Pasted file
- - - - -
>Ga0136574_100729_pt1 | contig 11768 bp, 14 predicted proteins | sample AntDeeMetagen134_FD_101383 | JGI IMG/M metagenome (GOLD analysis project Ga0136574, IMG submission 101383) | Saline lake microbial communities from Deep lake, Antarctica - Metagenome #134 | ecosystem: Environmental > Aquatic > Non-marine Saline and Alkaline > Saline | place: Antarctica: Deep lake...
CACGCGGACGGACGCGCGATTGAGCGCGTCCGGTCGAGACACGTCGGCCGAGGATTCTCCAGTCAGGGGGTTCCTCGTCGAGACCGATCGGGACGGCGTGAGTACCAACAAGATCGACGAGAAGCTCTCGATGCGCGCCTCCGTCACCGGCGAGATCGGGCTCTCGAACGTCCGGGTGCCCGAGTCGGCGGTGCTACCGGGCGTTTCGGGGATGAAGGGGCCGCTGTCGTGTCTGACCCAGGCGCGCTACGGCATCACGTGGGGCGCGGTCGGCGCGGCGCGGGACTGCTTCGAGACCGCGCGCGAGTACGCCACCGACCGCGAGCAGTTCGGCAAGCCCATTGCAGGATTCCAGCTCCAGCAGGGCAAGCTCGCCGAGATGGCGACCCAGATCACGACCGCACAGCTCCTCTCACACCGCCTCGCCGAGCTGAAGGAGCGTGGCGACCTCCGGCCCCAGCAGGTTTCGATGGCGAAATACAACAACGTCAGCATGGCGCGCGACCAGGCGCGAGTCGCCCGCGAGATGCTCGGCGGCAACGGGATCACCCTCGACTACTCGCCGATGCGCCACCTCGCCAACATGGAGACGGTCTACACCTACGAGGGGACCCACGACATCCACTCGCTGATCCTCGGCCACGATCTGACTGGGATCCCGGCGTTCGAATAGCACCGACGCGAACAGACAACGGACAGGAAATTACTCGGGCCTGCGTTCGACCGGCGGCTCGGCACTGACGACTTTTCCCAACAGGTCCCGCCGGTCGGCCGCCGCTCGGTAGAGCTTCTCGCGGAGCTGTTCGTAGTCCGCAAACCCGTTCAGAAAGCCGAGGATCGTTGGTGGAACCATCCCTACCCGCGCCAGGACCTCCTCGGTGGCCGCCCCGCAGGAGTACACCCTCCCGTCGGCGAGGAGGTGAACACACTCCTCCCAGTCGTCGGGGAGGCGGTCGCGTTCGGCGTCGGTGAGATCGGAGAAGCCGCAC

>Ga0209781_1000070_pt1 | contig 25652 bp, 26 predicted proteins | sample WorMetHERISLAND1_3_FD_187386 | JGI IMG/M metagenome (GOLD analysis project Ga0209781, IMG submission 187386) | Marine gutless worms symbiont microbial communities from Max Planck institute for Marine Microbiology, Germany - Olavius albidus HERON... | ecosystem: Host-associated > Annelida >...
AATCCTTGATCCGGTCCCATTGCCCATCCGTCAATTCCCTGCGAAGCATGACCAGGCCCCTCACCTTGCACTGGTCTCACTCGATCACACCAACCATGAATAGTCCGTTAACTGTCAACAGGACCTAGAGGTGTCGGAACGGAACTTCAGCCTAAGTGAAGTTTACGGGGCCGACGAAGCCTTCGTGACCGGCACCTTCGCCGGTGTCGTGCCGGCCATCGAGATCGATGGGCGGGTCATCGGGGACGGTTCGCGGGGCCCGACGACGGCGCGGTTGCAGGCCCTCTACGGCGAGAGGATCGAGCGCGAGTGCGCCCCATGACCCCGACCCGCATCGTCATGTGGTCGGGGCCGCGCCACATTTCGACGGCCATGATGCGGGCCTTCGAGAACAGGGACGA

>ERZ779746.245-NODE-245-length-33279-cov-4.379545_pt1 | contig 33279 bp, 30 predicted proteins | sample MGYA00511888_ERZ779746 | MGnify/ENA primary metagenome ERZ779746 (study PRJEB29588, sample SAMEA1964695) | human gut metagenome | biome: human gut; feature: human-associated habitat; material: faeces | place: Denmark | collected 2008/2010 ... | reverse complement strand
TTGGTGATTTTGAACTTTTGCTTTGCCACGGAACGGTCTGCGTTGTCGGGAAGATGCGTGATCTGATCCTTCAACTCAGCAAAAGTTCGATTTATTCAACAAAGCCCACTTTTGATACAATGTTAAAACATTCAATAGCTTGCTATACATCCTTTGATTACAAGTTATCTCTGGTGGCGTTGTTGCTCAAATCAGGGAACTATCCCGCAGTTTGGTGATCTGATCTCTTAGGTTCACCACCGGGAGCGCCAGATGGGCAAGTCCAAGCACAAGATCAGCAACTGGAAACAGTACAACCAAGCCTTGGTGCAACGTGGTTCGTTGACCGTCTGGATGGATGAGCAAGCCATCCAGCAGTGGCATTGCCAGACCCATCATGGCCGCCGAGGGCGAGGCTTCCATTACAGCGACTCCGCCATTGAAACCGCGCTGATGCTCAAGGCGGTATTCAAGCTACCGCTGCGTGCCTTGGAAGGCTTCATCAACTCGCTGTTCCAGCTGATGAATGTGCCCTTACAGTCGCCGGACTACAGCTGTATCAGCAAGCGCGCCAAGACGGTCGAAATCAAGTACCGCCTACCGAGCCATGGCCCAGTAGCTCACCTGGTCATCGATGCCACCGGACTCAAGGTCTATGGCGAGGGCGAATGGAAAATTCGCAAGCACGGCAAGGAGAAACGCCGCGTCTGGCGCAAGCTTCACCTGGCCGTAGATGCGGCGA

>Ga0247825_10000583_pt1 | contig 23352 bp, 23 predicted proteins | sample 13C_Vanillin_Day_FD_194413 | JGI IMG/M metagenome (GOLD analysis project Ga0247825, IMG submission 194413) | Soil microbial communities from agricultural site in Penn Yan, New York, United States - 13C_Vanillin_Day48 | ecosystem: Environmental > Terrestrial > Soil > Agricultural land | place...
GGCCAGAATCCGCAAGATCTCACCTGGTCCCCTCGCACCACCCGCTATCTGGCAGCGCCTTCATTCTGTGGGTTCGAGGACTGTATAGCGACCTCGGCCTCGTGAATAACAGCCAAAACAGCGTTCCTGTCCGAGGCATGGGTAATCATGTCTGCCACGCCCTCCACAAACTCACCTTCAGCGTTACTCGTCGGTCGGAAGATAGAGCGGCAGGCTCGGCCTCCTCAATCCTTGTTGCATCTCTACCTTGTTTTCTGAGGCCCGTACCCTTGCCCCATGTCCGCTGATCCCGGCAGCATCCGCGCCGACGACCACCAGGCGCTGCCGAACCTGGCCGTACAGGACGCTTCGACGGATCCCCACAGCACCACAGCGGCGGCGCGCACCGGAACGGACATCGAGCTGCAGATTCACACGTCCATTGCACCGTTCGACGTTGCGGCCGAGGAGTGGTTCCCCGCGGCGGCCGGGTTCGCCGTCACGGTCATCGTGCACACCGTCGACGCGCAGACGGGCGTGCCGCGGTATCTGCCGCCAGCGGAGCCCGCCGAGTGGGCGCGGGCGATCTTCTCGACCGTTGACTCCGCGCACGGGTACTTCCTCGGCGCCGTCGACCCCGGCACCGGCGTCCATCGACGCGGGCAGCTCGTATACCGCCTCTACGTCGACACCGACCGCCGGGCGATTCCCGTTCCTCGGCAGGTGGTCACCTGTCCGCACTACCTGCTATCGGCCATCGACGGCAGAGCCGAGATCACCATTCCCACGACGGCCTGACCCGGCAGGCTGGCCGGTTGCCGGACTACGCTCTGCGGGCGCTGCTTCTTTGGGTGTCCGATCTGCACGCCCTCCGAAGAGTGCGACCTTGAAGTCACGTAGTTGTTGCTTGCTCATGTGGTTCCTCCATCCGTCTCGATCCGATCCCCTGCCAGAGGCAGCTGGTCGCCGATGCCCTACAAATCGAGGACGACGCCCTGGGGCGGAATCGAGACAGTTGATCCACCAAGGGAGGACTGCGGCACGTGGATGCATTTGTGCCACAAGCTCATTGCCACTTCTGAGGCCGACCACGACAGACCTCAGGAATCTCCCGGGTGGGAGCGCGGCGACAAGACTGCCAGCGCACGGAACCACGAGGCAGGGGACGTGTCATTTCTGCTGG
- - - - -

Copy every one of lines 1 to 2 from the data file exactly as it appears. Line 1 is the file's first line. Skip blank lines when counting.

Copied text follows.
>Ga0136574_100729_pt1 | contig 11768 bp, 14 predicted proteins | sample AntDeeMetagen134_FD_101383 | JGI IMG/M metagenome (GOLD analysis project Ga0136574, IMG submission 101383) | Saline lake microbial communities from Deep lake, Antarctica - Metagenome #134 | ecosystem: Environmental > Aquatic > Non-marine Saline and Alkaline > Saline | place: Antarctica: Deep lake...
CACGCGGACGGACGCGCGATTGAGCGCGTCCGGTCGAGACACGTCGGCCGAGGATTCTCCAGTCAGGGGGTTCCTCGTCGAGACCGATCGGGACGGCGTGAGTACCAACAAGATCGACGAGAAGCTCTCGATGCGCGCCTCCGTCACCGGCGAGATCGGGCTCTCGAACGTCCGGGTGCCCGAGTCGGCGGTGCTACCGGGCGTTTCGGGGATGAAGGGGCCGCTGTCGTGTCTGACCCAGGCGCGCTACGGCATCACGTGGGGCGCGGTCGGCGCGGCGCGGGACTGCTTCGAGACCGCGCGCGAGTACGCCACCGACCGCGAGCAGTTCGGCAAGCCCATTGCAGGATTCCAGCTCCAGCAGGGCAAGCTCGCCGAGATGGCGACCCAGATCACGACCGCACAGCTCCTCTCACACCGCCTCGCCGAGCTGAAGGAGCGTGGCGACCTCCGGCCCCAGCAGGTTTCGATGGCGAAATACAACAACGTCAGCATGGCGCGCGACCAGGCGCGAGTCGCCCGCGAGATGCTCGGCGGCAACGGGATCACCCTCGACTACTCGCCGATGCGCCACCTCGCCAACATGGAGACGGTCTACACCTACGAGGGGACCCACGACATCCACTCGCTGATCCTCGGCCACGATCTGACTGGGATCCCGGCGTTCGAATAGCACCGACGCGAACAGACAACGGACAGGAAATTACTCGGGCCTGCGTTCGACCGGCGGCTCGGCACTGACGACTTTTCCCAACAGGTCCCGCCGGTCGGCCGCCGCTCGGTAGAGCTTCTCGCGGAGCTGTTCGTAGTCCGCAAACCCGTTCAGAAAGCCGAGGATCGTTGGTGGAACCATCCCTACCCGCGCCAGGACCTCCTCGGTGGCCGCCCCGCAGGAGTACACCCTCCCGTCGGCGAGGAGGTGAACACACTCCTCCCAGTCGTCGGGGAGGCGGTCGCGTTCGGCGTCGGTGAGATCGGAGAAGCCGCAC